Assemblies of God SearchSite GuideStoreContact Us
Current_issue
Subscribe
Spanish
Daily_Boost
Previous_issues
Key_Bearers
Weekly_drawing
Conversations
Guard_your_heart
Bible_reading_guide
ABCs_of_salvation
Questions_Answers
Who_we_are
Staff
speakers
PE_Books
Contact_us
Links
Home

Snow storm

Weathering the trauma of a debilitating illness

By John W. Kennedy

On Dec. 4, 2005, Curtis and Melissa Snow attended Sunday morning church as usual at Abundant Life AG in Neosho, Mo., with their six daughters and 16-day-old son, Isaac.

But that afternoon, Melissa complained of a fierce headache. She had slurred speech and her words didn’t make much sense. She had trouble standing.

Curtis took Melissa to an emergency room in nearby Joplin. Doctors ran a battery of tests. Three hours later a neurosurgeon emerged with grim news: Melissa had an inoperable brain tumor.

Two days later, Melissa had a hole drilled in her head so a biopsy could be performed. Doctors found the tumor hadn’t metastasized, even though it likely had been there for three years.

When Melissa returned home Dec. 20, her younger children didn’t recognize their mother, who had a shaved head and a face bloated from steroid medications. For the next three months, Curtis, 40, remained by the bedside of his wife of 16 years.

Family and friends rallied around the Snows during an arduous 2006. Melissa experienced seizures, underwent chemotherapy radiation and needed a wheelchair to get around.

Melissa’s sister Tanya immediately took a leave of absence from her job in Ohio and moved in for five months to help raise the girls. Afterwards, Melissa’s parents moved in for six months to do the same. A dozen young women from the homeschooling network the Snows belong to helped with housework and caring for Isaac. For six months, 15 nursing women in the area pumped breast milk to nourish Isaac. Local churches brought meals five days a week for more than a year.

Despite periodic improvements in her health, by January 2007 the end appeared near for Melissa. She had gone 35 days without eating, being nourished only by liquids. She slept up to 23 hours a day because of the lethargic reaction to heavy doses of medications taken for the pain that wracked her body.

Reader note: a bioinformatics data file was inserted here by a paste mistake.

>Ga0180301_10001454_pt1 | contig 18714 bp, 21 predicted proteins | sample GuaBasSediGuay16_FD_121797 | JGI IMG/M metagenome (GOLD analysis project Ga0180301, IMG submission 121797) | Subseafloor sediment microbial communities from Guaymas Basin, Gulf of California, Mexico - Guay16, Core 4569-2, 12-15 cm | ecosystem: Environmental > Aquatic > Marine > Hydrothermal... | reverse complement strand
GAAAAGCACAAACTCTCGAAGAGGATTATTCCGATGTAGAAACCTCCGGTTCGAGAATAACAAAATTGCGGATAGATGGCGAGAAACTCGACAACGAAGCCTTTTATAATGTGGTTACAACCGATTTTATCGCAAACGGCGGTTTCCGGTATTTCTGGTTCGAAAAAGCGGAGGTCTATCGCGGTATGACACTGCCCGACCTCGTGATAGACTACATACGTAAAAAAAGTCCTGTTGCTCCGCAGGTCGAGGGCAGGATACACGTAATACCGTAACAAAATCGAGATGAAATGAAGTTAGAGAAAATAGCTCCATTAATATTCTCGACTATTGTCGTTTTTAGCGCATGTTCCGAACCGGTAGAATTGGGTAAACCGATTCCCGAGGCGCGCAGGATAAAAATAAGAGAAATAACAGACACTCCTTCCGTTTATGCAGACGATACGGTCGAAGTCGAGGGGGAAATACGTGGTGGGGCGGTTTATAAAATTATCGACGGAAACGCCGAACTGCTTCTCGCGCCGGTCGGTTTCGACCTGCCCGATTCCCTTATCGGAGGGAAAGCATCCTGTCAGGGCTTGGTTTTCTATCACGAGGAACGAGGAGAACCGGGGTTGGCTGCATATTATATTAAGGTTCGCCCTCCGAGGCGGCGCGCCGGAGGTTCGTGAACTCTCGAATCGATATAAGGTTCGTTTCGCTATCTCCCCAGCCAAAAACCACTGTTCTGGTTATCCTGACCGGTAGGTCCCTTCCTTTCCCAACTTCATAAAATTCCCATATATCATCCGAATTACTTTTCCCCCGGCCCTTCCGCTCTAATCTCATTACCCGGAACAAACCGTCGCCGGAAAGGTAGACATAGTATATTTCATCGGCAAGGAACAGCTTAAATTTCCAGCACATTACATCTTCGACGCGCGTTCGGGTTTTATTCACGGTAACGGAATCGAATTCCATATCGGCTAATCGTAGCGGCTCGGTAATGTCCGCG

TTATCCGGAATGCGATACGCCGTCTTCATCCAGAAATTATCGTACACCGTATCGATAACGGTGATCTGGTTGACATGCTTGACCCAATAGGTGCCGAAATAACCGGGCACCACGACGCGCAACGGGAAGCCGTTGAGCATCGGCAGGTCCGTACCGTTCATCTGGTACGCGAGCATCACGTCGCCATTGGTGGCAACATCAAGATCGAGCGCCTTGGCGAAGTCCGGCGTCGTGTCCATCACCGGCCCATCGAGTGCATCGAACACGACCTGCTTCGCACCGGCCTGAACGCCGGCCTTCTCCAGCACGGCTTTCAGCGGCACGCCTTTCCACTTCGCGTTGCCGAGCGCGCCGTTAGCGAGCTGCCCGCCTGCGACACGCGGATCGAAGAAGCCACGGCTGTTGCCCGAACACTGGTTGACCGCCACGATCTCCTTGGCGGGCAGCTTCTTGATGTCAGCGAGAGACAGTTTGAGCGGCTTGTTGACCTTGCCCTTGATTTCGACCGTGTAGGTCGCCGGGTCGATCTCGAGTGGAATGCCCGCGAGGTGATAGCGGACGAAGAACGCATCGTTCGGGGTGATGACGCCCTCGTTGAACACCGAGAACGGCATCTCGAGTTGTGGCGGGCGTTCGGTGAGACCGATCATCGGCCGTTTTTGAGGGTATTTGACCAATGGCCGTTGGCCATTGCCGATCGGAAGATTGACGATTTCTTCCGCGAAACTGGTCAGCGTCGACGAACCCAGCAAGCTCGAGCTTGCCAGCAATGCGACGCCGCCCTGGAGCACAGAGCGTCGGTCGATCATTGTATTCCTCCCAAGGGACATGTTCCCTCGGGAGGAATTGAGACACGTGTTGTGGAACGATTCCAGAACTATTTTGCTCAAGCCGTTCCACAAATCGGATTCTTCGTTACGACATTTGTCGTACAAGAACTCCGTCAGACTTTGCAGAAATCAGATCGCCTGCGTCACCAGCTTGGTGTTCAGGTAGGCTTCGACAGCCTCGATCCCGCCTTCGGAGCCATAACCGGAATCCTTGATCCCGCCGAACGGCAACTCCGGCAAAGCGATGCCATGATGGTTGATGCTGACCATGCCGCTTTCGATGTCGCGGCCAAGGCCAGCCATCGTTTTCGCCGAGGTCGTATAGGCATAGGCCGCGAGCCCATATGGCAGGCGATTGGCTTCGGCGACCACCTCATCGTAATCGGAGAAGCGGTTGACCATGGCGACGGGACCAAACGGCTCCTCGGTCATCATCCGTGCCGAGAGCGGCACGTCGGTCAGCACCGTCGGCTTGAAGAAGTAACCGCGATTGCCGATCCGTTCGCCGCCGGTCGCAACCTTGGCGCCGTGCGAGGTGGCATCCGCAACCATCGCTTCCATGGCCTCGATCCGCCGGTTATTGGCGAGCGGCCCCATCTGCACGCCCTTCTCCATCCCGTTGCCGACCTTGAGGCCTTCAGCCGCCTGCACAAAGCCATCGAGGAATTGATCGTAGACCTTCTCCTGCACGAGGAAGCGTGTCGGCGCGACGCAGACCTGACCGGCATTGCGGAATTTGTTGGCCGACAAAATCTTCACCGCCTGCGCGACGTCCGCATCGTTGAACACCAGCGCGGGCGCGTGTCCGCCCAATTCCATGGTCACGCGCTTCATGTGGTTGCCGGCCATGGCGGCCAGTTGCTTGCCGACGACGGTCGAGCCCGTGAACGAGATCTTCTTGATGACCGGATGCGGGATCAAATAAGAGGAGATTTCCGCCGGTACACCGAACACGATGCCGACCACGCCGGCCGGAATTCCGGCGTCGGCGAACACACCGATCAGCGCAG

Hospice workers came to the home for the impending deathwatch.

“I had to pray the Gethsemane prayer and give her up,” Curtis recalls. “Some of it was selfish. I didn’t want to raise seven kids by myself. But I came to realize God controls everything, and if Melissa died He would give me the grace to handle it.”

Melissa didn’t die. In fact, her appetite returned. She regained her strength. The seizures stopped. Melissa decided to slowly wean herself of medications that cost $5,000 a month because they didn’t really help with the pain.

Melissa has learned to give her burdens to the Lord as well. Before the cancer struck, Melissa prided herself on running a taut household on their five acres near Neosho in the southwest corner of Missouri. But she has learned there is more to life than planning homeschool lessons, making meals and cleaning the stone farmhouse.

“The main lesson God has taught me is to be still and be quiet,” Melissa says. “It’s OK to let people do things that aren’t necessarily the way I would do them. When I was sick and dying, organizing the household wasn’t a priority.”